In the late '40s he was working on several ranches in Texas and singing on the weekends with friends. He moved to California in the '50s, basically following the same split lifestyle until joining up with the Sensational Nightingales
in 1961. At this point singing became a full-time activity, the group embarking on a series of international tours and regularly putting out sides for labels such as Malaco. Johnson became the group's lead singer and soon established himself as one of the leading songwriters for the ensemble. His previously mentioned ode to precipitation was on the charts for more than two years straight in the '70s.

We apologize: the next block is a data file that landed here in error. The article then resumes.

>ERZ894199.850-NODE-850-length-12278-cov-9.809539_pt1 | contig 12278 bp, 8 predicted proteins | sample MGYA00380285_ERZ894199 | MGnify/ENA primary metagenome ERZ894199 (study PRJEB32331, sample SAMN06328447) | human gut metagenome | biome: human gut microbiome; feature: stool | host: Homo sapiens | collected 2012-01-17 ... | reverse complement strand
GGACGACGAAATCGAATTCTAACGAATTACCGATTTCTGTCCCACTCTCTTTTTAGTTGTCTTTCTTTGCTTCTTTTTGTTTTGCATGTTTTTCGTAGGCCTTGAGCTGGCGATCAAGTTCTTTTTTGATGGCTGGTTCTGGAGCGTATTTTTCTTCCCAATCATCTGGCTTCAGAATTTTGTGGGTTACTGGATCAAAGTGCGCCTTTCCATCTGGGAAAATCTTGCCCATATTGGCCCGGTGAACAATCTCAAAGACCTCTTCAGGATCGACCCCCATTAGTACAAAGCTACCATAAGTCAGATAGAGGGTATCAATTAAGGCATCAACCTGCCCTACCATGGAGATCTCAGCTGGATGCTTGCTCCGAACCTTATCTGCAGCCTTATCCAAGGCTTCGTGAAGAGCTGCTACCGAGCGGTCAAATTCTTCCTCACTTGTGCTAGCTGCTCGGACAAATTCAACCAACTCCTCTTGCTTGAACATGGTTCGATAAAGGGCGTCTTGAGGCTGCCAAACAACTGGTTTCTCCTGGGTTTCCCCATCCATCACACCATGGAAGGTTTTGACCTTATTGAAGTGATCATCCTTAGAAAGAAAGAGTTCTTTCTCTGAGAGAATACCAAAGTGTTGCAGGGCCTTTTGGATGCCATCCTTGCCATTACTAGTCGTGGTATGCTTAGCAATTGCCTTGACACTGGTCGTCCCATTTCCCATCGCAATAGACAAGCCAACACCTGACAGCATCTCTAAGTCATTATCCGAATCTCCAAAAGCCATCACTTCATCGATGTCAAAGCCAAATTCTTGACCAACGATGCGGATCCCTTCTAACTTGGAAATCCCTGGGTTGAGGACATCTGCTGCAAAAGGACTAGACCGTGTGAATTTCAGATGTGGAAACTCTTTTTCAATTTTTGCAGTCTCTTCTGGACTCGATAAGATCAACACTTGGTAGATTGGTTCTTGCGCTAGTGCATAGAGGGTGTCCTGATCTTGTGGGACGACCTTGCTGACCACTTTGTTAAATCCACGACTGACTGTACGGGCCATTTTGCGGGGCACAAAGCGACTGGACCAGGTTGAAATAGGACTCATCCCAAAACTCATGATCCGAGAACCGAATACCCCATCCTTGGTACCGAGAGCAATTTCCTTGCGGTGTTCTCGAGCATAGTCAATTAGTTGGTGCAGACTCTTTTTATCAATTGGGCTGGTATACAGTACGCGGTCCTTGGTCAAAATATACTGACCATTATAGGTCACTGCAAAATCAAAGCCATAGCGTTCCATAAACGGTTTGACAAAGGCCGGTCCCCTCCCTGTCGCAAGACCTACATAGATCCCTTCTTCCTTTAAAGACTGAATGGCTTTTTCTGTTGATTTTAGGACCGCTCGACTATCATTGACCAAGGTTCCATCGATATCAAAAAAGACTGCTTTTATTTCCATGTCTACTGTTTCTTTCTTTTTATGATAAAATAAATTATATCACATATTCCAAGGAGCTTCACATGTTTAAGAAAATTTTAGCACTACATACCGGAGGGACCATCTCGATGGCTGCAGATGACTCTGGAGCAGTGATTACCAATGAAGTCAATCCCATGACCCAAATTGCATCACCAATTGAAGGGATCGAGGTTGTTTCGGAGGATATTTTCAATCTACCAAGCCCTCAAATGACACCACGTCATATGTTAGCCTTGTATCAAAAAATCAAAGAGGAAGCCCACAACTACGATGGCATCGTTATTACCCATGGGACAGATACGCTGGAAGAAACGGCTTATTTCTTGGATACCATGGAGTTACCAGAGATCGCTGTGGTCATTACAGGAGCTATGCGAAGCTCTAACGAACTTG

Charles Johnson & the Revivers was originally formed with collaboration from brothers Darrell
and Ricky Luster. "Sealed Til the Day of Redemption" began to get heavy radio airplay in the late '80s, leading to a new audience for a style that eventually became known as Southern gospel. Later hits included the helpless "I Can't Even Walk Without You Holding My Hand," the dependent "We Cannot Stand Alone," and the straightforward "I Believe." In 2002 Johnson forged his autobiography, Another River to Cross. ~ Eugene Chadbourne, Rovi